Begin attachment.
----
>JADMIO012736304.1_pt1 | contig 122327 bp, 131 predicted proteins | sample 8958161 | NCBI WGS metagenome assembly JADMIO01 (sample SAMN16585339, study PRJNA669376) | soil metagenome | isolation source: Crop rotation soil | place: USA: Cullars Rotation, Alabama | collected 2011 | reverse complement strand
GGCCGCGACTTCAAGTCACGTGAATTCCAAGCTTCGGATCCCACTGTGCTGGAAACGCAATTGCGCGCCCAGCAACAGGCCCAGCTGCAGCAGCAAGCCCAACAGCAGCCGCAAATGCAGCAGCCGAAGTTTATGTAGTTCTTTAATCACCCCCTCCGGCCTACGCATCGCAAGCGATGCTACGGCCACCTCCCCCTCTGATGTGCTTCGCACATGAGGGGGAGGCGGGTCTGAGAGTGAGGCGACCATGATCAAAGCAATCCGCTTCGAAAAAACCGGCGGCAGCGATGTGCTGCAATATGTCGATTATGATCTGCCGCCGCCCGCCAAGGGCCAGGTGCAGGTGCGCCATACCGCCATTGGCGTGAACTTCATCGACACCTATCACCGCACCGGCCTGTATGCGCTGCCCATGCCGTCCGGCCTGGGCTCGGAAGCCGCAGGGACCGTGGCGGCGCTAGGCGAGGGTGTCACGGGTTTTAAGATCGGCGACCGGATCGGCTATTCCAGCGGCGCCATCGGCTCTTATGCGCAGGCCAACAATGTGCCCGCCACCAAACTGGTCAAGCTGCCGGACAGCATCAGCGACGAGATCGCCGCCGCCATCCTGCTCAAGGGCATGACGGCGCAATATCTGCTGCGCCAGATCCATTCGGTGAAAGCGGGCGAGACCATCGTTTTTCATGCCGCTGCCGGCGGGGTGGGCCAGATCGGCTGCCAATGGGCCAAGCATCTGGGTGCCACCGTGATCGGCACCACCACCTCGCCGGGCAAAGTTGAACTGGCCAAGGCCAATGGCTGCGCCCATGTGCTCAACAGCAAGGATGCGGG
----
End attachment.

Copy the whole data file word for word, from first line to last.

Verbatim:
>JADMIO012736304.1_pt1 | contig 122327 bp, 131 predicted proteins | sample 8958161 | NCBI WGS metagenome assembly JADMIO01 (sample SAMN16585339, study PRJNA669376) | soil metagenome | isolation source: Crop rotation soil | place: USA: Cullars Rotation, Alabama | collected 2011 | reverse complement strand
GGCCGCGACTTCAAGTCACGTGAATTCCAAGCTTCGGATCCCACTGTGCTGGAAACGCAATTGCGCGCCCAGCAACAGGCCCAGCTGCAGCAGCAAGCCCAACAGCAGCCGCAAATGCAGCAGCCGAAGTTTATGTAGTTCTTTAATCACCCCCTCCGGCCTACGCATCGCAAGCGATGCTACGGCCACCTCCCCCTCTGATGTGCTTCGCACATGAGGGGGAGGCGGGTCTGAGAGTGAGGCGACCATGATCAAAGCAATCCGCTTCGAAAAAACCGGCGGCAGCGATGTGCTGCAATATGTCGATTATGATCTGCCGCCGCCCGCCAAGGGCCAGGTGCAGGTGCGCCATACCGCCATTGGCGTGAACTTCATCGACACCTATCACCGCACCGGCCTGTATGCGCTGCCCATGCCGTCCGGCCTGGGCTCGGAAGCCGCAGGGACCGTGGCGGCGCTAGGCGAGGGTGTCACGGGTTTTAAGATCGGCGACCGGATCGGCTATTCCAGCGGCGCCATCGGCTCTTATGCGCAGGCCAACAATGTGCCCGCCACCAAACTGGTCAAGCTGCCGGACAGCATCAGCGACGAGATCGCCGCCGCCATCCTGCTCAAGGGCATGACGGCGCAATATCTGCTGCGCCAGATCCATTCGGTGAAAGCGGGCGAGACCATCGTTTTTCATGCCGCTGCCGGCGGGGTGGGCCAGATCGGCTGCCAATGGGCCAAGCATCTGGGTGCCACCGTGATCGGCACCACCACCTCGCCGGGCAAAGTTGAACTGGCCAAGGCCAATGGCTGCGCCCATGTGCTCAACAGCAAGGATGCGGG